My relationship with the floor is the only thing that I know won’t change with time. Like an old friend, our relationship won’t fade. When I fall, the floor will catch me.
When I was a drama student I had to learn to fall. Stretch, relax, breath, and now fall. Up and do it again. And again. And again. Until it doesn’t hurt. There is an art to falling. The key is to commit. Commit: do not to try to catch yourself. The floor will catch you. Now you can learn to direct your fall. Fall safely, the floor will catch you. After you’ve learned how to fall you put the fall into the lines. And the stage floor will catch you.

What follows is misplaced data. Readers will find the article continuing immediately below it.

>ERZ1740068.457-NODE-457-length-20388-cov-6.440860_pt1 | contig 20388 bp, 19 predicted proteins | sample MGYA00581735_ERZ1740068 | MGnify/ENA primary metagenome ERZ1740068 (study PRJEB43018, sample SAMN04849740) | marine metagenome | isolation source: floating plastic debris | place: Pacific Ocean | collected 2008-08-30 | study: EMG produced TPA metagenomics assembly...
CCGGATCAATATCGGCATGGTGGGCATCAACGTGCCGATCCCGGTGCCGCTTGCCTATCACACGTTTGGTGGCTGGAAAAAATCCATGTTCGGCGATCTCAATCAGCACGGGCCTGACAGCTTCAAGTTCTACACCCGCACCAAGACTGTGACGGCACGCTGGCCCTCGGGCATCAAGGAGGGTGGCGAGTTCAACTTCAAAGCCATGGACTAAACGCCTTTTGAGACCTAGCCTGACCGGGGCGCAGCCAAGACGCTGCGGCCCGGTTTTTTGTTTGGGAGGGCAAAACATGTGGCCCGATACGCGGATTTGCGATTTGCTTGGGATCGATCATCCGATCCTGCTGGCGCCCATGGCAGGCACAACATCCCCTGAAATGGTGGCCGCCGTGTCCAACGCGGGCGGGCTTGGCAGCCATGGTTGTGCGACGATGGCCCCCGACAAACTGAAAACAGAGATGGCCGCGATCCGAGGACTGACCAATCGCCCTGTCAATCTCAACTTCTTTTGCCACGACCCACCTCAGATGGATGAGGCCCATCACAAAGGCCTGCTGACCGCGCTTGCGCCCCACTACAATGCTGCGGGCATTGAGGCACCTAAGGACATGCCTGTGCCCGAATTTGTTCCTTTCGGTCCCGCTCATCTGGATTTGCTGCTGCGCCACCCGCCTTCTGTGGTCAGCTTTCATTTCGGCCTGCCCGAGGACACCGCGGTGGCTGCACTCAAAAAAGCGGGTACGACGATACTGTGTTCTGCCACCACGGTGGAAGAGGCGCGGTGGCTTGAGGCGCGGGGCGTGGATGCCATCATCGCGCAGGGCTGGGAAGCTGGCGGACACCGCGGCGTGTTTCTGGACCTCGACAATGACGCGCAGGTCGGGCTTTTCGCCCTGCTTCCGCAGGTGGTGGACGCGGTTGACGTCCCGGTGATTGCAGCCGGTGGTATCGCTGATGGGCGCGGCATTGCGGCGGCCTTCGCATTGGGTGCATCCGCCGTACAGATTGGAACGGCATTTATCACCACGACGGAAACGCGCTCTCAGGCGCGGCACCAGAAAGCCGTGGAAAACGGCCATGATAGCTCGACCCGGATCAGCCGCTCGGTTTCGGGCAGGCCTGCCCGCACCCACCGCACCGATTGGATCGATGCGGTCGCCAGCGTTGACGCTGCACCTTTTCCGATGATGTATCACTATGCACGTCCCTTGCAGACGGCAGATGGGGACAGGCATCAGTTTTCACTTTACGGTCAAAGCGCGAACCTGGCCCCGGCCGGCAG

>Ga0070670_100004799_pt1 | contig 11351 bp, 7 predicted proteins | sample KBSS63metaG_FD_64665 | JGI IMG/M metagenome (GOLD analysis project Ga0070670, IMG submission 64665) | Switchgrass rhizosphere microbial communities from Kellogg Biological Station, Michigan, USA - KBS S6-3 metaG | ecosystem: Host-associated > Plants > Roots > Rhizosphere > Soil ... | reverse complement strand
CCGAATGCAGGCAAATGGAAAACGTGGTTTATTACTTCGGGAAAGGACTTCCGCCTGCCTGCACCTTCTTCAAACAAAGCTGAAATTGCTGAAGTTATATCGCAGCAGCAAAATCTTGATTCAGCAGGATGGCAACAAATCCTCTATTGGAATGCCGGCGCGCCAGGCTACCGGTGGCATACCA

After I learned how to fall I put it into practice. If I started to fall I just fell. I was less likely to get injured if I committed to the fall. When my body changed I lost the ability to fall safely. I don’t have the control over my muscles, I can’t make them relax. But, the floor is still there to catch me.
I knew I had a solid bond with the floor a few weeks after I started having pretty regular seizures. I woke on the floor. I knew I had just had a seizure by the looks on peoples faces. I said, “hello floor.” I couldn’t ask “why am I here?” I knew. I couldn’t ask “where am I?” I could tell by looking around. Then I looked at the scared faces and said “I’m alright.” The floor was there to catch me.
The floor is always there to catch me.
The floor is always there to welcome me back.